Time for more first person super soldier action.
Let me preface this by saying I loved Resident Evil 7. I hate horror/scary games but when I finally cracked and played it, I had a ton of fun. So my expectations for Resident Evil Village were pretty darn high to say the least.
Today’s post is going to be different. I’m going to review the game, but I’m also going to go into detail about how I felt about it story wise. That being said…
there will be spoilers.
Also this has been in the works for awhile. I’ve been holding on to it so I can best explain my thoughts.
What You Need to Know
Resident Evil Village takes place three years after the events of RE7. Ethan and his woman are chilling post horrific southern hospitality and are hoping to start a new life. It’s a Resident Evil game so that new life stuff never works out.
Help Ethan Winters on his quest to survive a frozen European village ravaged by werewolves and big vampire ladies. Hope you’re ready for your trip folks, it’s going to be a rough one.
Resident Evil Village plays exactly like Resident Evil 7. For those of you who haven’t played it, RE7 was a departure from the shooter vibes of Resident Evil 4-6 and went back to a traditional survival horror experience. You play as Ethan Winters, your average Joe, who’s tasked with surviving against hordes of malicious creatures. No biggie.
The core gameplay loot is inventory management in order to survive. You find herbs that you can mix to heal yourself, you scrounge for ammo for your large variety of weapons, and you craft resources. The mixture of Ethan being a random person, not a trained zombie killer, combined with the scrounging of resources makes this gameplay so solid. You don’t have infinite ammo, you don’t regenerate health, and you most certainly don’t punch boulders. You will be spending plenty of time with your hands up to block incoming damage. That being said, your antagonists don’t care who you are. They’ll kill you either way.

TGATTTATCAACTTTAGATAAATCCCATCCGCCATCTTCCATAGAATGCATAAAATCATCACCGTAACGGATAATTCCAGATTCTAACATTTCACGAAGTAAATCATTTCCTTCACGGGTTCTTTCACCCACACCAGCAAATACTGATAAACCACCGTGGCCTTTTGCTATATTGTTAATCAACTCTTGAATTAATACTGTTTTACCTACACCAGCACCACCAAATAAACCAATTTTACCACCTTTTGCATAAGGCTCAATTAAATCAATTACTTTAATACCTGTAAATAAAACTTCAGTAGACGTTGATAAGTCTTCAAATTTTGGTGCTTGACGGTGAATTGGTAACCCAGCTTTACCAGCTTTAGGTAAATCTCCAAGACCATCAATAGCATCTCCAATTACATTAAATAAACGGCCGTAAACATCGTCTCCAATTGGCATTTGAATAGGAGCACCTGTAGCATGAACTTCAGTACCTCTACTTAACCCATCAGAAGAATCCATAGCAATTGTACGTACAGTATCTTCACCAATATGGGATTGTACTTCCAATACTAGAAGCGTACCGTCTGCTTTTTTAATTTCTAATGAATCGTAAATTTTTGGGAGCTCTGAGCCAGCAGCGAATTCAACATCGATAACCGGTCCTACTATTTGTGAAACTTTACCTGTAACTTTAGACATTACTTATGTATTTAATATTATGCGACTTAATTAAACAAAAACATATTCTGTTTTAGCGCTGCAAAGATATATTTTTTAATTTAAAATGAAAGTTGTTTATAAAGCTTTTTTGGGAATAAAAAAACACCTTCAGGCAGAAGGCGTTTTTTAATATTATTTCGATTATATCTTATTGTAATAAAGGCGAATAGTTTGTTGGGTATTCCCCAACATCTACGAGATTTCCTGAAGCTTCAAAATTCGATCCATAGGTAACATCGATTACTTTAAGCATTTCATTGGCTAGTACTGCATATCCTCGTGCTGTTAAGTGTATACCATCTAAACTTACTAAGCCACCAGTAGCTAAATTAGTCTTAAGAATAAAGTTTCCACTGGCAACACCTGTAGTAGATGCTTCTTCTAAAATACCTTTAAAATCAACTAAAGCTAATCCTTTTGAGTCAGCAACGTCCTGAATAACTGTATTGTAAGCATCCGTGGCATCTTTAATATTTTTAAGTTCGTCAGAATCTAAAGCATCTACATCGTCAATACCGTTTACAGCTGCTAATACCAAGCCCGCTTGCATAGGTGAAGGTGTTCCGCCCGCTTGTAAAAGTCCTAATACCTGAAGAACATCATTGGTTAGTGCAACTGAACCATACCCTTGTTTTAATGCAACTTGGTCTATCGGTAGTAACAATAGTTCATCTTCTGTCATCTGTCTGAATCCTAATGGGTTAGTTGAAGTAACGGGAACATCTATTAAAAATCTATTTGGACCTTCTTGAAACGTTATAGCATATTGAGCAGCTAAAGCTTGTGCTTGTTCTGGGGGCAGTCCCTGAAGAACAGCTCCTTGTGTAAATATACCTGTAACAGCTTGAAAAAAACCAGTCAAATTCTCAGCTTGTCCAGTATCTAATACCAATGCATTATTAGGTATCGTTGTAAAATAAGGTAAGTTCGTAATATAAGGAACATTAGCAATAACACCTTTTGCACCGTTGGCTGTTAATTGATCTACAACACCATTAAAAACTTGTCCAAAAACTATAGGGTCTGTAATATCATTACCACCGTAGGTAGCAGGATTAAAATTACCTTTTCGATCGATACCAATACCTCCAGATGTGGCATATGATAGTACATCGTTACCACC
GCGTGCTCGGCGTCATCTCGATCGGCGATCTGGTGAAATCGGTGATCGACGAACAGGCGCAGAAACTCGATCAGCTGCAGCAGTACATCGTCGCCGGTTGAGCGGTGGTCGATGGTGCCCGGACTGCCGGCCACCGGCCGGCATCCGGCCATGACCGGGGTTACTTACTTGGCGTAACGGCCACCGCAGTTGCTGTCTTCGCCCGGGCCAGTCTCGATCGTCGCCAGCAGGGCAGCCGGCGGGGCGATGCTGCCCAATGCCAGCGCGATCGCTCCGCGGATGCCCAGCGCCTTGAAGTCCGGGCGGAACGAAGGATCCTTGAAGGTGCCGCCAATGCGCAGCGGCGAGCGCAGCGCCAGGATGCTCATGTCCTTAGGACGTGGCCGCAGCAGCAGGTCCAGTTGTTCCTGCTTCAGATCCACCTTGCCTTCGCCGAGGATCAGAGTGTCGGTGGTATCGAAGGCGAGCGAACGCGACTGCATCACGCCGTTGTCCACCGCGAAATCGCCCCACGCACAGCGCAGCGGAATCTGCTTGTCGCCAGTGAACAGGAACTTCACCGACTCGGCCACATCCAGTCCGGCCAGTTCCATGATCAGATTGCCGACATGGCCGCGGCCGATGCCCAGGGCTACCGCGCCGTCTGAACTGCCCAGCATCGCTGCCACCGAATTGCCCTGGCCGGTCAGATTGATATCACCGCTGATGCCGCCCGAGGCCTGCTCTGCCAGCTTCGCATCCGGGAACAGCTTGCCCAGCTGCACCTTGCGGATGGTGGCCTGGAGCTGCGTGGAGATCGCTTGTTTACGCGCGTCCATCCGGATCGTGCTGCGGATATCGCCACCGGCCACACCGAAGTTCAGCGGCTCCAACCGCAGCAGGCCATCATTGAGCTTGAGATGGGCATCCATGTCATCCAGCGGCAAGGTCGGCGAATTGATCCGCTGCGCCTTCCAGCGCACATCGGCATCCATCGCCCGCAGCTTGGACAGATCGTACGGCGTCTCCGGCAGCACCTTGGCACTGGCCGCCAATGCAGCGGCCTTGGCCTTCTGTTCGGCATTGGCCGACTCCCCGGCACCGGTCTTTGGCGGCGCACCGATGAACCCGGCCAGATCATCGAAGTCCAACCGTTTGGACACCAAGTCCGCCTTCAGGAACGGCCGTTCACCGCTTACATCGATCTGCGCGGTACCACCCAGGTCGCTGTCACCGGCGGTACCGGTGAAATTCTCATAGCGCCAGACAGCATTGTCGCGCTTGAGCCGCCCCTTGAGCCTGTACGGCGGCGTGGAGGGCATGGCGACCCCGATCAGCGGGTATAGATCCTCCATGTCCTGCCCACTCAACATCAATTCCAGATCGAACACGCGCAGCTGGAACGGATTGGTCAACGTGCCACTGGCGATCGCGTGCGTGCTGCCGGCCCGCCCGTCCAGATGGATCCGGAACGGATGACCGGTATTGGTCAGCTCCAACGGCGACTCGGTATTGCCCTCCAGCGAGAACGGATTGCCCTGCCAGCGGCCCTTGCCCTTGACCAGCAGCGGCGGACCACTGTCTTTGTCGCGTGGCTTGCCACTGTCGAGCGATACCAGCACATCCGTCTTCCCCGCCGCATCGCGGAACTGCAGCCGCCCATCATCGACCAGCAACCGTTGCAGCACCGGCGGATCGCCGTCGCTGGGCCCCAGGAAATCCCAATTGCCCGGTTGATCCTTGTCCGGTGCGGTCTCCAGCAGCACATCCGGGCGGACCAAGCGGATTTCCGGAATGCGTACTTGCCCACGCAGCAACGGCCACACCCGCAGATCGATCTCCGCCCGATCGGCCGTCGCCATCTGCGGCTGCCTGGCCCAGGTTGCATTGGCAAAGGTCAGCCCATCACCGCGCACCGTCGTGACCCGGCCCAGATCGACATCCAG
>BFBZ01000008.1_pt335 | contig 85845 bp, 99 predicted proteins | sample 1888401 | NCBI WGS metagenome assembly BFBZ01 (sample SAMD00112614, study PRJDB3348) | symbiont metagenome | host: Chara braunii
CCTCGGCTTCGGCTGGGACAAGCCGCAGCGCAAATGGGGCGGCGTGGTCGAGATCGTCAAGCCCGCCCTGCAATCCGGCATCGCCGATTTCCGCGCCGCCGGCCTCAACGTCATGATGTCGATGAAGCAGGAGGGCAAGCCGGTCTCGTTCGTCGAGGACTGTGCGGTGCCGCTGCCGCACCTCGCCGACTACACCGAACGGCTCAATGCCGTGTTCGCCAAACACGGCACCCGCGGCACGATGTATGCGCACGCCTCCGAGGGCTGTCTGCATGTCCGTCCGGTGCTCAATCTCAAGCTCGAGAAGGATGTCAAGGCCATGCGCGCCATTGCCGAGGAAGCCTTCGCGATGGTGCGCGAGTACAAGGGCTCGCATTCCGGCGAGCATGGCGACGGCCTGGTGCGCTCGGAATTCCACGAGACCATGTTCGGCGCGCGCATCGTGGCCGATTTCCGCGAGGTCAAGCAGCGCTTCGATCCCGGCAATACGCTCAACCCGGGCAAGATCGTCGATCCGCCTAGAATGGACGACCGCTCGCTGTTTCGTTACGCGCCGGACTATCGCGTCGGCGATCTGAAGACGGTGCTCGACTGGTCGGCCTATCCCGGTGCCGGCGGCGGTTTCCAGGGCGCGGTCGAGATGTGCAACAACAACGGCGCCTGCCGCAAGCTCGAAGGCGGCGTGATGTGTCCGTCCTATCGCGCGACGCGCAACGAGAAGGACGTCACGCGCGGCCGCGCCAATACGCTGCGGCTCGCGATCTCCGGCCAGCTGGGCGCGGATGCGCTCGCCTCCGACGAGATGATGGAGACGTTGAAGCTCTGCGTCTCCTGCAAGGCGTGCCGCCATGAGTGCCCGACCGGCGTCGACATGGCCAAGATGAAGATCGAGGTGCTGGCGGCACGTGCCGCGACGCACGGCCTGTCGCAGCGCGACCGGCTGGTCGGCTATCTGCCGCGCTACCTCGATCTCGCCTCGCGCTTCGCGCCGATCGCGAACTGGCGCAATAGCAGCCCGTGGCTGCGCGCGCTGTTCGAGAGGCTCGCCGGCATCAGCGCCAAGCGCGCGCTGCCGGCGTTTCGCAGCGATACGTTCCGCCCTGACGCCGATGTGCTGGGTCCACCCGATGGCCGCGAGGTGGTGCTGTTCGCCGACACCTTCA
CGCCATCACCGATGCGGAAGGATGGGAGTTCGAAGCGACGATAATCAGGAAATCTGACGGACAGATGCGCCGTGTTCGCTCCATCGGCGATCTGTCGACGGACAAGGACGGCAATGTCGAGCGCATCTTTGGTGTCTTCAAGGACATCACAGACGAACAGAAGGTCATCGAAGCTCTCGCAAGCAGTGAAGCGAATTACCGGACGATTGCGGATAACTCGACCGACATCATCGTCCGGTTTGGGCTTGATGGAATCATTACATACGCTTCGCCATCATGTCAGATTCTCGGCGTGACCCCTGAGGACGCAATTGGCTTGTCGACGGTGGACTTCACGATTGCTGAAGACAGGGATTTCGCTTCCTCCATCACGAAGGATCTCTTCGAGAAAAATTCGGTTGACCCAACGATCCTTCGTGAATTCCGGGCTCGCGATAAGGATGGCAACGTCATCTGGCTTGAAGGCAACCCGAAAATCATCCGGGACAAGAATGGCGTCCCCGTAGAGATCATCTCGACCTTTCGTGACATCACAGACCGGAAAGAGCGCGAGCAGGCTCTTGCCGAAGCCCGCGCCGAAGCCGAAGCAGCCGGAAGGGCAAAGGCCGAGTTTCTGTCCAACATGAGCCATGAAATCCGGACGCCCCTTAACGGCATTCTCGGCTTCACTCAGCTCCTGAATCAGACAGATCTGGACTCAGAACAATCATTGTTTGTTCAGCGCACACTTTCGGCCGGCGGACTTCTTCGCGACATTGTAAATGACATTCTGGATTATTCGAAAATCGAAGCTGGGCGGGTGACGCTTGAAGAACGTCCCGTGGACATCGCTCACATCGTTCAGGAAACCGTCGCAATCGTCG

While you explore the village, you will encounter a few different types of enemies. You face off against Lycans, vampires and flying vampires (I didn’t know how to describe them). The enemies are more numbered this time; some sections will have you facing off against many foes who will get in your face and bite your neck gruesomely. Not to mention the foes are pretty aggressive dodging your bullets then rushing you. Quite the departure from your typical zombie experience we’ve had in the past. There are boss fights, but I don’t want to spoil them for now.
Now, RE8 does introduce a nice change of pace. The game world feels pretty open with plenty of secrets for you to discover. Players can complete objectives at their pace. You can find hidden weapons, treasures and even hunt animals to cook food for. Cooking does have benefits for you so cook it up. Head to the Duke to spend your hard earned coinage and upgrade your arsenal. There are cool little puzzles called Labyrinths that require you to guide a little ball through a replica of locales throughout the game. They start off easy, progressively get harder, but if you can complete them, it’ll grant you a large cash opportunity… so do them.